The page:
Ethan: Yeah, so we have to go back to the first science fair segment. There is pants vanishing spray. There’s shenanigans. Trash can turtle happens again. And then Bulk and Skull end up in like, a fashionizer machine.

Andrew: Yeah.

Ethan: It’s weird. I mean, it’s a cool invention. But, of course, it’s only used to humiliate these two characters, and they end up in drag, essentially. They end up in drag, and then they run off screen.
Because they’ve been humiliated because… homophobia is…

Andrew: There’s nothing more humiliating in the ’90s than… yes.

Ethan: It sucks. It’s real bad. Not to say that drag is bad. Drag is fun and like, brings a lot of joy to a lot of people. But it’s used for nefarious purposes, I would say, in this moment.

Andrew: Yeah.

Ethan: So anyway, coming back to the second science fair sequence.

Andrew: They would rather show up just wearing towels than wearing the outfits that they left in. They walk in, they’re wearing towels, and they ask for their clothes back. And instead of being given their clothes back in any reasonable sense, they’re given their shrunken clothes.

Ethan: Tiny baby clothes.

Nelson: Do they try to put them on?

Ethan and Andrew: No, no.

Andrew: They just-

Ethan: That’s just- sort of- the episode sort of freeze frames on them, in towels, having come from like, showering. Because when they came out of the fashionizer machine, they’re like, not just in girls’ clothes, but like, full faces of makeup, wigs, everything. So they went to wash that off and then came back all the way from the showers into the main room of the juice bar.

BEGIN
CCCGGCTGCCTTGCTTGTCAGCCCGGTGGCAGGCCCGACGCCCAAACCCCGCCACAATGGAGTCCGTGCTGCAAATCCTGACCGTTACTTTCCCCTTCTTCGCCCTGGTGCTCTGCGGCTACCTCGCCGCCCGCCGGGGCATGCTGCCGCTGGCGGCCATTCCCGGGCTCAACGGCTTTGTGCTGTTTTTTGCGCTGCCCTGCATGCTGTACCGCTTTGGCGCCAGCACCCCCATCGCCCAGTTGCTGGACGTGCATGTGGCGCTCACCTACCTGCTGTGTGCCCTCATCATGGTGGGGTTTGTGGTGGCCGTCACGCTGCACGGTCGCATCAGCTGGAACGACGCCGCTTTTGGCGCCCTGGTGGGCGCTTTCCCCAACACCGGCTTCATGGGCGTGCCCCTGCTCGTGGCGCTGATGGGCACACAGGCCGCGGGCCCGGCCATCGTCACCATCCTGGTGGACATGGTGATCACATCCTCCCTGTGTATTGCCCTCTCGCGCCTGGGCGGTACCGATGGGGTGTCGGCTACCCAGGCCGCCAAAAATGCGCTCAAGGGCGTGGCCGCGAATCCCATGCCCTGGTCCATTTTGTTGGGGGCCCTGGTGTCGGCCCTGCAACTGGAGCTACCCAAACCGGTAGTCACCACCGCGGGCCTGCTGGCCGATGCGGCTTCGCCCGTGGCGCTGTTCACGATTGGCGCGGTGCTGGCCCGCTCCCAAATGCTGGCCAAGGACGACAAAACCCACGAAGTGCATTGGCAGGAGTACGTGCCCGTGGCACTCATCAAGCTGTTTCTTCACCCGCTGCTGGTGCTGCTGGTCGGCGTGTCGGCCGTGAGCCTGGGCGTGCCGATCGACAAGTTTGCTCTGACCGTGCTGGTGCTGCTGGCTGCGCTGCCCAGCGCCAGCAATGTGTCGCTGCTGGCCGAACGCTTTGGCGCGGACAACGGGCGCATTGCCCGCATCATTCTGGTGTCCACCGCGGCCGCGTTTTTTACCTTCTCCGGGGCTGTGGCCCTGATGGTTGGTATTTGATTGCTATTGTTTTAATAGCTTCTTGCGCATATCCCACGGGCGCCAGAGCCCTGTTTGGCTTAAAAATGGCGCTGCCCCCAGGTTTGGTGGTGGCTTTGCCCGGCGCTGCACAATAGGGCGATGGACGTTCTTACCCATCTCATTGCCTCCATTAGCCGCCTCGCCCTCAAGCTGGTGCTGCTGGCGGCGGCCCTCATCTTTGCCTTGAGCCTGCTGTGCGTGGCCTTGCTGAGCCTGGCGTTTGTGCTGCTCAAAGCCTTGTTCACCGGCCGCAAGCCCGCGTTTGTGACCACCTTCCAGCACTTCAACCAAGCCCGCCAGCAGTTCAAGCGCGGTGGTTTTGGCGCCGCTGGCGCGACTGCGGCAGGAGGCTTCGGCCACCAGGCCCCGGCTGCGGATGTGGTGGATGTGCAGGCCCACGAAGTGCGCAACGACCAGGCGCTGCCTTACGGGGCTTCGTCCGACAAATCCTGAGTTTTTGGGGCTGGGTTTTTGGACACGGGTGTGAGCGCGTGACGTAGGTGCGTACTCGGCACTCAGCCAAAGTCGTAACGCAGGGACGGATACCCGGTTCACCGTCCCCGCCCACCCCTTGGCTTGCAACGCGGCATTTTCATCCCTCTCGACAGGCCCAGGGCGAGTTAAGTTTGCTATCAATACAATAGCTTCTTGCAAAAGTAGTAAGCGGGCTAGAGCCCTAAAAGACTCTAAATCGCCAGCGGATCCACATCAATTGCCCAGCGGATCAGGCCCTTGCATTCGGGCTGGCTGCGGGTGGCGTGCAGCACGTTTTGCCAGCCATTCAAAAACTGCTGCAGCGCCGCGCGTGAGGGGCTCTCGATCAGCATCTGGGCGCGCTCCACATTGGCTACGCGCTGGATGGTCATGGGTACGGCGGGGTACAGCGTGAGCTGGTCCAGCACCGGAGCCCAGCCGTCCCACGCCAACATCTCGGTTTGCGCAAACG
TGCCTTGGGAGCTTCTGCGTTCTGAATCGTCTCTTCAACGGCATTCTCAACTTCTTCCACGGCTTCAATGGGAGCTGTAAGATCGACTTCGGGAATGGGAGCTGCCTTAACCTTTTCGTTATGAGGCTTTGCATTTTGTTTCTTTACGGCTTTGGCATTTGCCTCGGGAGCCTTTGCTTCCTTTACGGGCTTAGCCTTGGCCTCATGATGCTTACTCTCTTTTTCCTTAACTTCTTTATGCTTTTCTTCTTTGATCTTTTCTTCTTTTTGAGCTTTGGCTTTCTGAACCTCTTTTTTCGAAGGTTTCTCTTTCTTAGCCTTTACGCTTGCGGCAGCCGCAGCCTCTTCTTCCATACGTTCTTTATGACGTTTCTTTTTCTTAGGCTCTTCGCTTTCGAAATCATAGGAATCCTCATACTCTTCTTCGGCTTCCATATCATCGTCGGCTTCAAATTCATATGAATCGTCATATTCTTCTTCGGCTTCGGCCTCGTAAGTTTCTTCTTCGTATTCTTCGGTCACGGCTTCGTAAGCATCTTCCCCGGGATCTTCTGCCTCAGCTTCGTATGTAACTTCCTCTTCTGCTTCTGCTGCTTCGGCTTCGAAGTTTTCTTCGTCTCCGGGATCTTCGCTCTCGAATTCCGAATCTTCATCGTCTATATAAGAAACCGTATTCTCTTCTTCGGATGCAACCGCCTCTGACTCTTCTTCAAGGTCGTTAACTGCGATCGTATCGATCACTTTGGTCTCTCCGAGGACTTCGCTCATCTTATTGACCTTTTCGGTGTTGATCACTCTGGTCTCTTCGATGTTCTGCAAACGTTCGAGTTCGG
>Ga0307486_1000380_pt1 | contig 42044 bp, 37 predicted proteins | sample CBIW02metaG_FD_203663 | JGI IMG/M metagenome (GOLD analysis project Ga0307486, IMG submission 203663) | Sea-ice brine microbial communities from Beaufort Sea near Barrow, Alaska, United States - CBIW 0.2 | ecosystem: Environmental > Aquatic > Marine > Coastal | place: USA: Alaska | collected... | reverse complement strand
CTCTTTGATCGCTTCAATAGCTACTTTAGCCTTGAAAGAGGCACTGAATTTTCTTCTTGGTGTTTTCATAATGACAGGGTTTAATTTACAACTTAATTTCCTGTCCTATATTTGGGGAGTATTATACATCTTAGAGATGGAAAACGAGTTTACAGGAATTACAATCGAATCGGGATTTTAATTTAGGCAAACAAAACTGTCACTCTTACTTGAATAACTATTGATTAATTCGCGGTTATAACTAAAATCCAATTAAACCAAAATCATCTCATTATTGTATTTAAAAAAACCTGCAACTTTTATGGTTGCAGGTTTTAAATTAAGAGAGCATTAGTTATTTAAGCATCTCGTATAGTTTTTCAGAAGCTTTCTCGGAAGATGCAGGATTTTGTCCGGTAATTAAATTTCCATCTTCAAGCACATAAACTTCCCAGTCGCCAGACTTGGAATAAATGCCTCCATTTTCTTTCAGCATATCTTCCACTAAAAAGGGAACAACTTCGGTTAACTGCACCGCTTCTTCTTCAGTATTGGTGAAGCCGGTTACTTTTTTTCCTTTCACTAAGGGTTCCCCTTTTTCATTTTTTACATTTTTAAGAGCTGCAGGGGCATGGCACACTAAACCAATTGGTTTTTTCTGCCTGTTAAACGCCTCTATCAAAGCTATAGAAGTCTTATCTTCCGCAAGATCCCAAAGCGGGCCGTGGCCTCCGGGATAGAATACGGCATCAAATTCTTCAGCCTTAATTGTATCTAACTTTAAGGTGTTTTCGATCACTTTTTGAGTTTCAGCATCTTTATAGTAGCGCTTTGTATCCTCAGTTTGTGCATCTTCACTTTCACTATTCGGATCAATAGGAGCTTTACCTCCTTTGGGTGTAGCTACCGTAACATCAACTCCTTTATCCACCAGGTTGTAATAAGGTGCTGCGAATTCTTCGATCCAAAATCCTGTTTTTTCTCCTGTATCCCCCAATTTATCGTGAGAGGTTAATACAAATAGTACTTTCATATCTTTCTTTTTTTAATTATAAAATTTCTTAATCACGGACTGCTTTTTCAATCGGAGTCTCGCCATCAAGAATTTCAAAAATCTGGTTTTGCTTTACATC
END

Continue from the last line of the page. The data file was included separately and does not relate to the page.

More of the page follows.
Nelson: This is all one giant place. This is the gym, juice bar, cafeteria, science fair.

Ethan: It’s just very weird and awkward.

Andrew: Yeah, no, I did not like it. Aside from that bit, I actually really enjoyed this episode. I think that the Eye Guy is a great villain. I think that all of the mask footage in this was very well done. The bits with Willy are… I mean, they’re fine.

Ethan: Yeah. Like I said, the secret handshake is super cute. They say stuff like “quasi-tronic circuitry.” It’s, you know, it’s cute. You know, there’s good bits here and there’s bad bits here. I think the Dora Argos, in the episode that he shows up in, is even more well utilized.

Andrew: Sure.

Ethan: So I’m looking forward to hearing your reaction to that episode, when we get there.